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Apple cites privacy in fight to stop US Congress from allowing 'sideloading'
05 August 2021 23:26 by Amy Miller, Khushita Vasant, Mike Swift
Apple and a handful of Big Tech companies make unique products that can't be replicated by competitors, and that’s a problem — at least that's what legislators and antitrust regulators increasingly argue as they consider whether to limit those companies' dominance in the online marketplace.
Now, Apple is using that same argument to push back against a slate of US antitrust bills introduced in June. Instead of boosting competition in the tech industry, Apple argues, the proposed legislation would actually undermine what makes its products so unique and popular: their privacy and data security protections.
After all, privacy is not just important, “it is a fundamental human right,” according to Apple. The iPhone maker argues that its privacy features afford “peace of mind” to developers as well as users who feel confident downloading their apps.
Ultimately, it’s consumers who would suffer, now and in the future, particularly when it comes to protecting their health, financial and location information, a company representative for Apple said. The bills aren’t aimed at competition in the tech industry broadly, and specifically target Apple, Google, Amazon, Facebook and Microsoft, he said — an unusual regulatory strategy that could have unintended consequences.
“Our ability to continue to develop our privacy features will be hamstrung by some of these proposals,” he said.
Of particular concern is the “American Choice and Innovation Online Act,” introduced by Antitrust Subcommittee Chairman David Cicilline, he said.
Apple believes the Cicilline bill, along with Europe’s Digital Markets Act, would mandate “sideloading” and allow iOS users to download apps from sources other than its App Store. Over time, Apple has opened up its iOS platform, going from about 10,000 application programming interfaces, or APIs, accessed by developers in the platform’s early years, to about 150,000 today, all related to the iPhone, the Apple representative said.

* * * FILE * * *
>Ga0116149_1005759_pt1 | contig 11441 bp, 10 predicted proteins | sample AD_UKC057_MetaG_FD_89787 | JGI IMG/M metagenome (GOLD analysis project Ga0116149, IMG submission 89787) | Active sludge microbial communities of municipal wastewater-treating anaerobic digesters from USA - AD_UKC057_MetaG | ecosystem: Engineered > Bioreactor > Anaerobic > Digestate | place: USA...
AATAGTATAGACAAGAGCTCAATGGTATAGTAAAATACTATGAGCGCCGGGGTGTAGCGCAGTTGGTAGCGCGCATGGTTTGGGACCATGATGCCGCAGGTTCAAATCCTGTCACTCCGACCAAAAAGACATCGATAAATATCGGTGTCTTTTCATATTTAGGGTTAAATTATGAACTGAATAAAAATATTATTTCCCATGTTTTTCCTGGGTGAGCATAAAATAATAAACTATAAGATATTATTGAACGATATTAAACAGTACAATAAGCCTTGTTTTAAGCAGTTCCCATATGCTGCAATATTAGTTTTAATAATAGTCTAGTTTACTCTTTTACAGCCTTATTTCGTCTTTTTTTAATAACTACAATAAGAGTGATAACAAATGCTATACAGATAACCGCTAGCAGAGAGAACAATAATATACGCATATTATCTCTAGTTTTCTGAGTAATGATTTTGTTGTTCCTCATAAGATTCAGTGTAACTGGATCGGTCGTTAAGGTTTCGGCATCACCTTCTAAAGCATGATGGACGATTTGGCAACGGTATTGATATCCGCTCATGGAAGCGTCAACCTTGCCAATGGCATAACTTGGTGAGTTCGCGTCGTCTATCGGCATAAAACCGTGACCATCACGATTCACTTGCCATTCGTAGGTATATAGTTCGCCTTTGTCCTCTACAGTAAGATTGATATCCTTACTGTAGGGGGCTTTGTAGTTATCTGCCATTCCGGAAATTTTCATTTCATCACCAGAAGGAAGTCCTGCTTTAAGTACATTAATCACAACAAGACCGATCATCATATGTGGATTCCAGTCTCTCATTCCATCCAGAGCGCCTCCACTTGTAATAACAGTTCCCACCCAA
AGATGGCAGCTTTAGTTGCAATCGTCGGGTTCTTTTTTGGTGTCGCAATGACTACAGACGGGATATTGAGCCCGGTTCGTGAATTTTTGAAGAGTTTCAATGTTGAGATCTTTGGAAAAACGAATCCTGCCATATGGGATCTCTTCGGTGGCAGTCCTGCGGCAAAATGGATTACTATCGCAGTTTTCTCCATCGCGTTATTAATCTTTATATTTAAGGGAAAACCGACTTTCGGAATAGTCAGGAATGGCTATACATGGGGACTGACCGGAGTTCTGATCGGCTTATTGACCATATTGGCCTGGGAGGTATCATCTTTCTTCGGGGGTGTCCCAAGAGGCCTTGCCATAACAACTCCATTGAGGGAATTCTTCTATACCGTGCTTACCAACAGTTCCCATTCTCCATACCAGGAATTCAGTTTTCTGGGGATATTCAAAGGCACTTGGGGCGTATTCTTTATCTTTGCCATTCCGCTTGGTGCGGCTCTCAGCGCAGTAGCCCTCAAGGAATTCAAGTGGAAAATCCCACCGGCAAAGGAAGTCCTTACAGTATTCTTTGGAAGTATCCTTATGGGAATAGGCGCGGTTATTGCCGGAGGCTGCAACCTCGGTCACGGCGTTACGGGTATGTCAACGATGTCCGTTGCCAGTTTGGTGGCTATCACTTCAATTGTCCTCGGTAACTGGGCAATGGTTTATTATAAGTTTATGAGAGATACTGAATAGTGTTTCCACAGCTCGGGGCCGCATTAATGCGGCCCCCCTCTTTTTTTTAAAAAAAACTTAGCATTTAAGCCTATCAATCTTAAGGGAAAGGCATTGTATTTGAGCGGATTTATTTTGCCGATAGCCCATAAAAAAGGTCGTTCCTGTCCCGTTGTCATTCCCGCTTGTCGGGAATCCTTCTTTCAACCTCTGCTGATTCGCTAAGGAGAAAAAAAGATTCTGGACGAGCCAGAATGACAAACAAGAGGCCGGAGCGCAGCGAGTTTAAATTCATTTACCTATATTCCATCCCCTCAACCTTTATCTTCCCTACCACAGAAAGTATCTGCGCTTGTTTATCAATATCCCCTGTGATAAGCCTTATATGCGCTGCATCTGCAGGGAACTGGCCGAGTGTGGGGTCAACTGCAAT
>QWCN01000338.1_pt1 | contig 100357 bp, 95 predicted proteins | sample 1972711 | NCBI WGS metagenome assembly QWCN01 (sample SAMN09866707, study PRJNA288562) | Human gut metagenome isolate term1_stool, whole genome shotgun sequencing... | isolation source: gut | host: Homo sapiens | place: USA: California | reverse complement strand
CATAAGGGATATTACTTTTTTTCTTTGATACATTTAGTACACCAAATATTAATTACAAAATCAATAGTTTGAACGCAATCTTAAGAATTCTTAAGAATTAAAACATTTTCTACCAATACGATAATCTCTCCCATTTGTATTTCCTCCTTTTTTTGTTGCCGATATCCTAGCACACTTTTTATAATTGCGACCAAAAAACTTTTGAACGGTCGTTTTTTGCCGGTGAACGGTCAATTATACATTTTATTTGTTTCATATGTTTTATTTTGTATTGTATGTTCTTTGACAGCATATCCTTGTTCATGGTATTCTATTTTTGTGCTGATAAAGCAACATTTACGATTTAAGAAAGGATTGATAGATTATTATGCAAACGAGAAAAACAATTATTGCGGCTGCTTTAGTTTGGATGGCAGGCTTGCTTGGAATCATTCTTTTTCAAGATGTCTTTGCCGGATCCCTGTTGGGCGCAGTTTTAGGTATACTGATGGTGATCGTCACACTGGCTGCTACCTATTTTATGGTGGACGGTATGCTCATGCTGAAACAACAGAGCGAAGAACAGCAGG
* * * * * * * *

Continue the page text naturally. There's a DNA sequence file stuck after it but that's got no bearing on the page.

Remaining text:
Cicilline’s proposal is part of a bipartisan legislative agenda comprising a total of five bills aimed at curbing Big Tech monopoly power. Co-sponsored by Lance Gooden, the bill seeks to prohibit discriminatory conduct by dominant platforms, including a ban on self-preferencing and picking winners and losers online.
Specifically, it would target conduct that restricts or impedes dependent businesses from accessing commercial data generated by the activities of a business dependent on the platform. It would also target and restrict the capacity of rival businesses to access or interoperate with the platform.
Further, Cicilline’s bill covers any conduct where a platform interferes with or restricts a business’s pricing of its goods or services.
During a landmark overnight session for the markup of the bill on June 24 — which advanced by a 24-20 vote — California’s Democratic lawmakers put up a stiff resistance, warning that Apple’s curated app store could be flooded by Chinese apps that would “go all the way down the stack into our data”.
Regulators and lawmakers have recognized there is a balancing act between privacy and antitrust regulation. Data portability and interoperability mandates could reduce barriers to entry and network effects that allow tech giants to entrench their dominance. But they could also trigger privacy problems, tech companies say, if such mandates force the sharing of consumer data with companies consumers didn't choose to share it with.